Saturday 14 December 2019

Turkey's slide into extremism and bloodshed likely to worsen in 2017

Nisa, eight-year old daughter of police officer Fethi Sekin, who was killed in an attack on Izmir courthouse on Thursday, mourns over her father’s coffin during a funeral ceremony in Izmir, Turkey, yesterday. Photo: Reuters/Hakan Akgun
Nisa, eight-year old daughter of police officer Fethi Sekin, who was killed in an attack on Izmir courthouse on Thursday, mourns over her father’s coffin during a funeral ceremony in Izmir, Turkey, yesterday. Photo: Reuters/Hakan Akgun

Mary Fitzgerald

Few can resist the spell of Istanbul. Beyond the clichés of it as a bridge between east and west, Istanbul is one of the great cities of the world, its rich history and centuries-old cosmopolitanism a draw for visitors from across the globe.

I lived there for a short period and regularly visit to catch up with native Istanbullu friends or expats who, having fallen for its charms, adopted the city as their own.

After a string of attacks in Istanbul over the past year, the latest the horrific targeting of a nightclub on the banks of the Bosporus on New Year's Eve, some of the latter are now weighing up whether they should stay, others have already decided to leave.

They say the Istanbul they know and love has changed, its air now heavy with fears of another bombing, another shooting, another strike at the heart of what makes the city so special.

Last year also opened with terror when a bombing blamed on jihadists targeted Sultanahmet, the historic centre of the city where much of its Ottoman and Byzantine pasts converge, killing 13 people, all foreign tourists.

Two months later a suicide bomber struck Istiklal Street - a pedestrianised shopping thoroughfare I used to live close to, where the atmosphere is a little like Dublin's Grafton Street - killing four. Another bombing in June claimed by Kurdish militants devastated Ottoman-era buildings, and was followed by an attack - blamed on Isil militants - on the city's main airport, a key hub for the region.

Nerves were already jangled by the time renegade soldiers attempted a coup in July, prompting the increasingly authoritarian government of President Recep Tayyip Erdogan to respond with a heavy hand, ordering mass arrests and news blackouts. Journalist friends in Turkey - both Turkish and foreign - find it increasingly difficult to work. Many reporters have been detained or had their credentials withdrawn.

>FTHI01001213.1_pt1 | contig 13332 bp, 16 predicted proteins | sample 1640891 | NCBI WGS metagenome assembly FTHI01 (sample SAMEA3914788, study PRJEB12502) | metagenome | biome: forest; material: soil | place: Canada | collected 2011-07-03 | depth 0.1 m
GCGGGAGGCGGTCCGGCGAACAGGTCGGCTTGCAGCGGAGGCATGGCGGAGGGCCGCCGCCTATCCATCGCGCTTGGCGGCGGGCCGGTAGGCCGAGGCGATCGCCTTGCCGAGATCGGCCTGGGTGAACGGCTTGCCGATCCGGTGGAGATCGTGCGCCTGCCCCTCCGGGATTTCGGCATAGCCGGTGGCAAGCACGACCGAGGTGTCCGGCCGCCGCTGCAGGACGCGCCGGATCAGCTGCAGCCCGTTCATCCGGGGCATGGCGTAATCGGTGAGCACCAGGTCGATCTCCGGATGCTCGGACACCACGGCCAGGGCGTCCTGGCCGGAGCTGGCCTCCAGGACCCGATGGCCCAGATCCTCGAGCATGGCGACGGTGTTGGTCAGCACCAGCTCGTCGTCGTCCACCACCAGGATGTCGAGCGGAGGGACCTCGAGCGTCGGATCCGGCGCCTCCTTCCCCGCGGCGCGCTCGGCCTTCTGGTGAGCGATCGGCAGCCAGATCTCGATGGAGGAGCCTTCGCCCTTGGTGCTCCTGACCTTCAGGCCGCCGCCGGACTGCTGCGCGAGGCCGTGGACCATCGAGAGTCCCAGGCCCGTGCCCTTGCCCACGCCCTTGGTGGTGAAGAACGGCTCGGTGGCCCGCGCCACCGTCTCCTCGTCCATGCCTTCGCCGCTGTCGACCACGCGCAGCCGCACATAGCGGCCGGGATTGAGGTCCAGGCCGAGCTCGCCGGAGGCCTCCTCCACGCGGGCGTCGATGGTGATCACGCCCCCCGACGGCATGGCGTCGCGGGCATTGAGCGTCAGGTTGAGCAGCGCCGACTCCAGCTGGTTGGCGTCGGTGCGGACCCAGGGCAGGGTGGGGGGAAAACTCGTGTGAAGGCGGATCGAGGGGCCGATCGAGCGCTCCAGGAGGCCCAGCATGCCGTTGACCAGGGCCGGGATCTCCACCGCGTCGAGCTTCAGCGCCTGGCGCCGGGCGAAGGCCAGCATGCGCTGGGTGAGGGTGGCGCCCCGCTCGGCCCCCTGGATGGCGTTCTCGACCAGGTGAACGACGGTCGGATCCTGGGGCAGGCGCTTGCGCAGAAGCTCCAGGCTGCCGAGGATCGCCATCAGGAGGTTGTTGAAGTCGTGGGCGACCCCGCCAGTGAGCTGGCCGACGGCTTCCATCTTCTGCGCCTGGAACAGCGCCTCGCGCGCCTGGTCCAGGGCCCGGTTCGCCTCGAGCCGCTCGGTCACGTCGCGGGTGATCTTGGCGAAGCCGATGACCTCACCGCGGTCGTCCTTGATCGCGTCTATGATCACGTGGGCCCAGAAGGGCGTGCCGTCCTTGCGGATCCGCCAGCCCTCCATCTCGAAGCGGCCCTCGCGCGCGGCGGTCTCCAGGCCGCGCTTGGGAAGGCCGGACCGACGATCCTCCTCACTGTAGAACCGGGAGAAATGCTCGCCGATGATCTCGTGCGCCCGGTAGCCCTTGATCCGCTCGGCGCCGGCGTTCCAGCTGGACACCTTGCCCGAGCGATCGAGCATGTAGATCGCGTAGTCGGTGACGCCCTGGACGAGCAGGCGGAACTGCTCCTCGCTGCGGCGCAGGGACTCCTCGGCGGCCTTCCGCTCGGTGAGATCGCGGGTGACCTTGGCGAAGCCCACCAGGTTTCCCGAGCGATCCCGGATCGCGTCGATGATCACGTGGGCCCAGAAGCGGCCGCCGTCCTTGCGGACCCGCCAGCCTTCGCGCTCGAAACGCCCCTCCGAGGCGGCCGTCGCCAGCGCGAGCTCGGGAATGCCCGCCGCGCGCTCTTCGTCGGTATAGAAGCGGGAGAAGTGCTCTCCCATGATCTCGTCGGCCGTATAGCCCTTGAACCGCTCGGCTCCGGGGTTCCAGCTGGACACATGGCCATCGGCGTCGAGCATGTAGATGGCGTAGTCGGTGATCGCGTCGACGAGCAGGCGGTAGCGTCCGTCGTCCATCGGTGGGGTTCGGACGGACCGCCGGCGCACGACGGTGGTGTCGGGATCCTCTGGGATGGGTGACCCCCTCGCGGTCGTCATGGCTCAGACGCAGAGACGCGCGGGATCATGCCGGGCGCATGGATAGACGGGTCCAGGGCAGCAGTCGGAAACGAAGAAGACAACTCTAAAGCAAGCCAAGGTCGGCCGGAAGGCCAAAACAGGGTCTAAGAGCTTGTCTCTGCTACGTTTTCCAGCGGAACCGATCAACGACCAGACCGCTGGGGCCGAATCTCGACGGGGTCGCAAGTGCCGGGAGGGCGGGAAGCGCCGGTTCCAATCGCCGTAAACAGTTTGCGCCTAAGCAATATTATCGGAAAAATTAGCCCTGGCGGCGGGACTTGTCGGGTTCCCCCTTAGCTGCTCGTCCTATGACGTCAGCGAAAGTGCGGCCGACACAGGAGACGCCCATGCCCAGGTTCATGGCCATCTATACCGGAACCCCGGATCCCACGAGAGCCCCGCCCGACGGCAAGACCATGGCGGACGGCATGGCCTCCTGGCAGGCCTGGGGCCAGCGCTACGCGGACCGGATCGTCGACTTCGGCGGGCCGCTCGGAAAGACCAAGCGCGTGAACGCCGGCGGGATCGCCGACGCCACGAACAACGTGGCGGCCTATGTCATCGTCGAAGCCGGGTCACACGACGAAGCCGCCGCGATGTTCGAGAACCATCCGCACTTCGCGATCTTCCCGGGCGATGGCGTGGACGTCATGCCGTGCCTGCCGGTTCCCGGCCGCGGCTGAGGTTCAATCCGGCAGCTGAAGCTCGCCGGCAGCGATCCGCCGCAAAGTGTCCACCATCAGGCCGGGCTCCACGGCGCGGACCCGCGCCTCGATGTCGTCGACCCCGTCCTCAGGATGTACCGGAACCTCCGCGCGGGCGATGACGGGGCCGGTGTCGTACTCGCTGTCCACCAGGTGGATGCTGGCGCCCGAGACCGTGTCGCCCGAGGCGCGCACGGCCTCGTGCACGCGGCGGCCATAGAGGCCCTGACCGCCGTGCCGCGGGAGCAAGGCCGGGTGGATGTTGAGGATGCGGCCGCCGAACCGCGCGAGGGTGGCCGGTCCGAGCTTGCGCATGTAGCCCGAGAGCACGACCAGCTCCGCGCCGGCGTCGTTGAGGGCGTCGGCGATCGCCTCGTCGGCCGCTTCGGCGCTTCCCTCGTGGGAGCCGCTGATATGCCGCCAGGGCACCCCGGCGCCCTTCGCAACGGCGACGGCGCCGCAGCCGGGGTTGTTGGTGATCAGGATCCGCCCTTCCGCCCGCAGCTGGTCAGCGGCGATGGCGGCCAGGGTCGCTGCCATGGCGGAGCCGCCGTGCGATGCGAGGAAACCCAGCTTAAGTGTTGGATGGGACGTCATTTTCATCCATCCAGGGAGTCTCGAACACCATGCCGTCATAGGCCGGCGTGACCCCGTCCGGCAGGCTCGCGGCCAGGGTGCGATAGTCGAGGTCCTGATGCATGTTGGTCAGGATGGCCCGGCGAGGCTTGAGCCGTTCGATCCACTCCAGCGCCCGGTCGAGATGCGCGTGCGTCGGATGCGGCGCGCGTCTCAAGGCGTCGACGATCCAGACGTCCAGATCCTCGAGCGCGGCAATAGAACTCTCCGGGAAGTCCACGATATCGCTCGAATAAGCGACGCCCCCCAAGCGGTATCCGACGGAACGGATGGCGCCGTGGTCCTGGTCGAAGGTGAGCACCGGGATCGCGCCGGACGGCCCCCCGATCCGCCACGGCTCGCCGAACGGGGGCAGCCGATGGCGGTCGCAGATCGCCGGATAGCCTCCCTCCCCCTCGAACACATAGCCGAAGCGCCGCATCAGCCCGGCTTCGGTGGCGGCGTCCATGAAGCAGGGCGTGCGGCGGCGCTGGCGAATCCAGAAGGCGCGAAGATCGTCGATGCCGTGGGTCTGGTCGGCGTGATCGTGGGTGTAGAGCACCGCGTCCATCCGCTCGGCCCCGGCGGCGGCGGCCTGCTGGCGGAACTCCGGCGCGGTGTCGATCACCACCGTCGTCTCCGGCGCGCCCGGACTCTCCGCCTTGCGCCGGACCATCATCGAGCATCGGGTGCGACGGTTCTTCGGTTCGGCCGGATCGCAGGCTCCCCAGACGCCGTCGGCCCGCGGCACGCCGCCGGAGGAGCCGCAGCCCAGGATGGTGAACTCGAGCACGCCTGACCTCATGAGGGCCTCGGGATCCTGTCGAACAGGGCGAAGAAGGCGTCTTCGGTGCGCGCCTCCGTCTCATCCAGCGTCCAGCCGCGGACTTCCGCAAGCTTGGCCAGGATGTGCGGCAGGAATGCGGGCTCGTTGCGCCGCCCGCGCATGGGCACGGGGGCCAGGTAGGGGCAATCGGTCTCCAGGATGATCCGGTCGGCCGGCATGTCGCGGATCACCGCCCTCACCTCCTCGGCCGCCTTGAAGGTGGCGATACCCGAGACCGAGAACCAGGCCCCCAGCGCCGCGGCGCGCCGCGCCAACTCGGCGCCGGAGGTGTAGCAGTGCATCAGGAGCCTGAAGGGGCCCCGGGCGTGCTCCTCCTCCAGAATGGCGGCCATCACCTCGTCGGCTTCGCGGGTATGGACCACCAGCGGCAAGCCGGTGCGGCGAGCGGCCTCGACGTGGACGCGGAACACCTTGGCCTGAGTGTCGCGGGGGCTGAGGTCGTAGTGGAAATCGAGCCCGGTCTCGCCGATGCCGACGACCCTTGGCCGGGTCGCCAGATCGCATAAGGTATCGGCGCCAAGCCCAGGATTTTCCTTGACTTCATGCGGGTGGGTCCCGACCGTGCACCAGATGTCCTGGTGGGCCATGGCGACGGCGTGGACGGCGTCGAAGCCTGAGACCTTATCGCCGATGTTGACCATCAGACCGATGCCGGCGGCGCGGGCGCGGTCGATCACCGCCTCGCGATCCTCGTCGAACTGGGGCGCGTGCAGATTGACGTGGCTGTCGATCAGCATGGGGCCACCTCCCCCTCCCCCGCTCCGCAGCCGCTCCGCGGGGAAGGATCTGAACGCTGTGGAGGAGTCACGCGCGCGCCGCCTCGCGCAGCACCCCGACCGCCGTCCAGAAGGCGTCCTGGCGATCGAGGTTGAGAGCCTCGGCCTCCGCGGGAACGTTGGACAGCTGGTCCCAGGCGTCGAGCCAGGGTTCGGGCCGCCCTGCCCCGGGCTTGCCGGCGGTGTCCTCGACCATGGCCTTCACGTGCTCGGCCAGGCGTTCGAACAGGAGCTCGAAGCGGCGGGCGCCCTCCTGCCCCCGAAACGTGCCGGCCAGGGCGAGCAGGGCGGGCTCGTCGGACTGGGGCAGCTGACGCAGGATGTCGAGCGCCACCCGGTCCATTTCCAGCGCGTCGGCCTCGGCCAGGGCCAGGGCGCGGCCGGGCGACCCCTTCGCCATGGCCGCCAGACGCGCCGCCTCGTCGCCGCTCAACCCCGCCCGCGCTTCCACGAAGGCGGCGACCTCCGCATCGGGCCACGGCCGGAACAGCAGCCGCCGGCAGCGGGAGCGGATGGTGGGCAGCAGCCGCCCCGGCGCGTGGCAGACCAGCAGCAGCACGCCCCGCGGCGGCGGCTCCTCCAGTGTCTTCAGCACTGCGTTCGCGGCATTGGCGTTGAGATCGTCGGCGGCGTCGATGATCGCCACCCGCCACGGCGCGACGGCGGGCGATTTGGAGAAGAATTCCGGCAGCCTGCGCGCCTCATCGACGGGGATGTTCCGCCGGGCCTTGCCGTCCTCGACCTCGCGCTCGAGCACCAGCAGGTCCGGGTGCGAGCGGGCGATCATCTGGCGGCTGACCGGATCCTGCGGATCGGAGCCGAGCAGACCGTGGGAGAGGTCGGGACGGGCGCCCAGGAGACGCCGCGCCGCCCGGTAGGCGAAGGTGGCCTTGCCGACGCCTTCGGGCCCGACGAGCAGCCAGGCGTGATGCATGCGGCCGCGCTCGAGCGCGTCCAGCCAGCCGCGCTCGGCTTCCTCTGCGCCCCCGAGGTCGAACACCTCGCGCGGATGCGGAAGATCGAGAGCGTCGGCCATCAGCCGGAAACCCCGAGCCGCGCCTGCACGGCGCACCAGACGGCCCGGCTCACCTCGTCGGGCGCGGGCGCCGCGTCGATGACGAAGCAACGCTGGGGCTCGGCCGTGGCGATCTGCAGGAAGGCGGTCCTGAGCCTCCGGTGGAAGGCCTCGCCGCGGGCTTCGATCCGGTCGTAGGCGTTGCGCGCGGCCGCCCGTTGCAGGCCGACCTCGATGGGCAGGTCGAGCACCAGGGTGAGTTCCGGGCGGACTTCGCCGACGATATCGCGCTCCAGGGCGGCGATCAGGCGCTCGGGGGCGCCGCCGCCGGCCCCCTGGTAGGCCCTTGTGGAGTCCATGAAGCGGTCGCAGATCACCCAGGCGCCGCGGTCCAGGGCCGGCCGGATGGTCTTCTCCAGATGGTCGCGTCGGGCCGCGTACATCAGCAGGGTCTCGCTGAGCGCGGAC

Last month, Kurdish militants claimed responsibility for a twin bomb attack outside the home grounds of popular Istanbul team Besiktas, which killed over 40 people. And then just weeks later came the attack on December 31, when a gunman targeted dozens of revellers gathered to welcome the new year at Reina, a flashy club whose customers include Turkish celebrities and foreign tourists. Of the 39 dead, 12 were Turkish and 27 of other nationalities, including Lebanese, Jordanian, Indian, Saudi Arabian, French, Israeli, Canadian and Tunisian - testament to Istanbul's place in the global imagination. In a poignant detail, some of the clubbers, desperate to escape the spray of bullets, jumped into the freezing waters of the Bosporus, which separates Europe from Asia.

What made the Reina attack different is that it was the first time Isil explicitly crowed that it had carried out the atrocity, describing it as part of a campaign against Turkey which it described as "the protector of the cross".

While critics accuse Turkey of contributing to the rise of Isil, by allowing foreign fighters - some of whom later joined Isil - to flow over its border with Syria in the first years of the uprising against president Bashar al-Assad, Turkey has now become a prime target for the militants as the New Year's Eve attack demonstrates.

This is partly due to the fact that the Turkish army is currently conducting a major operation inside Syria against Isil, and the extremists seem determined to retaliate.

Drawn into Syria's conflict due to its proximity and since a much-criticised decision by Mr Erdogan and his government to support opposition forces seeking to dislodge Mr Assad, Turkey now finds itself haunted by the fallout, whether through attacks by extremists or emboldened Kurdish militants.

Less than two weeks before the Istanbul attack, an off-duty Turkish police officer shot dead the Russian ambassador to Turkey at an art gallery in the capital Ankara, claiming he was seeking revenge for Moscow's bombing of the erstwhile rebel enclave in eastern Aleppo.

Apart from the threat posed by foreign Isil militants - the Reina attacker appears to have been from Asia, according to Turkish authorities - the assassination of the Russian ambassador triggered worries of a different sort, that Turkey is grappling with its own indigenous extremism.

As some Turkish commentators have pointed out that does not always necessarily manifest itself in violence. Before Isil claimed responsibility for the nightclub attack, several, including renowned Turkish novelist Elif Safak, had noted that in the preceding weeks, there had been an uptick in criticism of New Year's celebrations, including some sinister protests in a number of cities and towns.

There will be many questions now over how the threat to Istanbul, and Turkey more generally, might grow this year and how the Turkish authorities will respond to that threat. A further drift into authoritarianism by Mr Erdogan and his government is in no one's interest.

Irish Independent

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